In the latest development in the EU's long-running debate on the preferred communication technology standard for connected and autonomous vehicles (CAVs), the Council of the EU has rejected the Commission's proposed legislation favouring Wi-Fi technology (the "Regulation"). Twenty one (of twenty eight) Member States voted against the Regulation; a result seen as victory for proponents of 5G technology
Lobbying pays off (for some)
The Regulation, once implemented, would dictate how CAVs 'talk' to each other and road infrastructure across Europe, including about traffic, hazards, speed and so on.
As previously reported here, the Regulation has been hotly debated since it was originally published in March 2019. The issue of which communication technology standard should be preferred for CAVs – short range Wi-Fi or long range cellular (C-V2X) utilising 5G – has split the automotive and tech industries and resulted in fierce lobbying from both sides.
The Council's decision to vote down the Regulation will come as welcome news to 5G supporters (including BMW, Daimler, Qualcomm, Samsung and Intel) who see CAVs as a key use case for 5G technology, with there being significant synergies between the roll-out of CAV technology and public 5G networks (see our previous article for further detail). By contrast, the decision is a blow to the likes of VW, Toyota and Renault, who have backed the Wi-Fi standard.
The fact that the Regulation favoured one technology over another has proved controversial throughout, with concerns being raised by various stakeholders as to the limitations it could place on the market. Indeed, one of the principal reasons given by the European Parliament's Transport Committee for recommending that the Regulation be rejected was that the Regulation's favouring of Wi-Fi technology is not 'a truly technologically neutral approach'.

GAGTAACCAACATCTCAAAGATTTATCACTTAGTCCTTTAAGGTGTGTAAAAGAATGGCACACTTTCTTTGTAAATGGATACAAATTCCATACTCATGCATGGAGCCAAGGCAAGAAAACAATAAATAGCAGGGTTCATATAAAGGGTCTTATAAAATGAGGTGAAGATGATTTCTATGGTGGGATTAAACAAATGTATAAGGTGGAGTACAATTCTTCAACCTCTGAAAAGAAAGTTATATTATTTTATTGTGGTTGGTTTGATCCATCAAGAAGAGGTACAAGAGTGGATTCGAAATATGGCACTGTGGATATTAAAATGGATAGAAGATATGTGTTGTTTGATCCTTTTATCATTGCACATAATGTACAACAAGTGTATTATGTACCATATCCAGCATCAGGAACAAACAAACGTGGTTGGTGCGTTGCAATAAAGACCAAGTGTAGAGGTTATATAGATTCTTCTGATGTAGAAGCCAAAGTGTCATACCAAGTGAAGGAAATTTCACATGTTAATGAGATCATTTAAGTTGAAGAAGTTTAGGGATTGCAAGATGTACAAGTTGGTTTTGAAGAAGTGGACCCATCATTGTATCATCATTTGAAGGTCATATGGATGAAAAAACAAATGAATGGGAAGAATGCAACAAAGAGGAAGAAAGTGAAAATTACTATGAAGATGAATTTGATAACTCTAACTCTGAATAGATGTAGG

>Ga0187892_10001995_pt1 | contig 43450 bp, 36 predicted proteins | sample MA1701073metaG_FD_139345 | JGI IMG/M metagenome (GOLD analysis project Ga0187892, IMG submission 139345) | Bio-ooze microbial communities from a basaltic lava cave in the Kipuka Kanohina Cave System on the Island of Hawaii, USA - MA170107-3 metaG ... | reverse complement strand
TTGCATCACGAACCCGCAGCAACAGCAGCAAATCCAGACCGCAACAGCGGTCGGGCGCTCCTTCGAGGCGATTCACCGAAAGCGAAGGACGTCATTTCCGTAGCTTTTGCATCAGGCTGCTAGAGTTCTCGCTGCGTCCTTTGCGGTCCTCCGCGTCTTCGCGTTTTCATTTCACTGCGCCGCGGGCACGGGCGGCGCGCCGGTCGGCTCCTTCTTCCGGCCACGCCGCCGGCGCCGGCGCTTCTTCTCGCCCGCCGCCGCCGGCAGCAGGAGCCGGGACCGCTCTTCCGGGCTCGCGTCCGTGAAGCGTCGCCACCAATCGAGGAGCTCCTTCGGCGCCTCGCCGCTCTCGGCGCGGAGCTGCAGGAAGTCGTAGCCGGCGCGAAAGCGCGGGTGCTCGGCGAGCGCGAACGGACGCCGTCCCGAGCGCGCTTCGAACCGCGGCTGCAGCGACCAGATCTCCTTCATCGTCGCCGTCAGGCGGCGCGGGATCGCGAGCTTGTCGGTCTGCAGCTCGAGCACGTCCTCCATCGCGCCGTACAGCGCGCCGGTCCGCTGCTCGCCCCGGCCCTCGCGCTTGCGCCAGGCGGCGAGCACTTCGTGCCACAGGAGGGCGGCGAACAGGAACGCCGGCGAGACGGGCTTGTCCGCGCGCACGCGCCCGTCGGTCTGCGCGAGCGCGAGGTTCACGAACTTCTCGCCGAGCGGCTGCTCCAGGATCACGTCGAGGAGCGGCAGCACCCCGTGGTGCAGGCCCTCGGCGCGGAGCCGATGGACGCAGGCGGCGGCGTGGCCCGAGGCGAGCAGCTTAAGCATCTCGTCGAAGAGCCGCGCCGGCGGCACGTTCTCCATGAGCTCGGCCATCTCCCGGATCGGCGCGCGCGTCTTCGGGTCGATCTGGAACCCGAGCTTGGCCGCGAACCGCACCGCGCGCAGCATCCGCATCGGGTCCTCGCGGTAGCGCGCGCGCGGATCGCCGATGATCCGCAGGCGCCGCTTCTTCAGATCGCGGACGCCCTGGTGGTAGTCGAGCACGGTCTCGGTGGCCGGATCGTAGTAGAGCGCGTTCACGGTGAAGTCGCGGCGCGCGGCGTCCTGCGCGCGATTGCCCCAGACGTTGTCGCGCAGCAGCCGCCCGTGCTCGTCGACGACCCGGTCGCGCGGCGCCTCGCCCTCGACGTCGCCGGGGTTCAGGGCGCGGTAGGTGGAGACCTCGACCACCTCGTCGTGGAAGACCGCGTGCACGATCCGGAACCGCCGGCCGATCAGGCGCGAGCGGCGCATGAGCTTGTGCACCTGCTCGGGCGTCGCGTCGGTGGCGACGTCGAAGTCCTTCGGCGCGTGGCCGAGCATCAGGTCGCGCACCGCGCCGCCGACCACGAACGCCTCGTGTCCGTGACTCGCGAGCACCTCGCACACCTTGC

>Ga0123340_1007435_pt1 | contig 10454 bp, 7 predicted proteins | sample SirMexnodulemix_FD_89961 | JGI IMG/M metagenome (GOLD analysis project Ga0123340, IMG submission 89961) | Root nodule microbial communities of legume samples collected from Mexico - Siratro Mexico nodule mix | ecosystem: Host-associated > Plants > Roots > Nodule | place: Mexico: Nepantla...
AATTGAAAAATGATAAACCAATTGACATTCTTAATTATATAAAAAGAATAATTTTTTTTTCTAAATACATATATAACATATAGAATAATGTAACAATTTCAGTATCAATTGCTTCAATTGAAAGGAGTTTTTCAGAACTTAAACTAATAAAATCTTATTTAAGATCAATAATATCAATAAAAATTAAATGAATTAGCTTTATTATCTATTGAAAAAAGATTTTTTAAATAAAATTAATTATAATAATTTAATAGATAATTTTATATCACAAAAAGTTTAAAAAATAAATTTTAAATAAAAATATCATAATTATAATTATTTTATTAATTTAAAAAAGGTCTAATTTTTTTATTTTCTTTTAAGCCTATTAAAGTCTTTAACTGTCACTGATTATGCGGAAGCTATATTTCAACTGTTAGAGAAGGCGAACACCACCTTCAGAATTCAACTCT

This concern was also clearly at play at the Council level. Member States including Spain and Finland had previously made clear that they want there to be fewer regulatory restrictions in the Regulation. Of the twenty one Member States that voted to reject the Regulation (including countries with powerful automotive industries such as Germany, Italy and France), most cited the need for technological neutrality.
Potential for further delay
Proponents of the Regulation in its existing form, notably the EU's Commissioner for Transport Violeta Bulc, have long argued that Wi-Fi technology based on the existing ITS-G5 standard offers the quickest route to Europe achieving the widespread uptake of CAVs. However, the Council's decision will require the Commission to reconsider its proposals and redraft the legislation in preparation for another vote later in the year.
Ms Bulc is clearly keen to avoid any significant delay stating that "we cannot miss this opportunity and lose valuable time to make our roads safer... we will therefore continue to work together with member states to address their concerns and find a suitable way forward." However, that is easier said than done.
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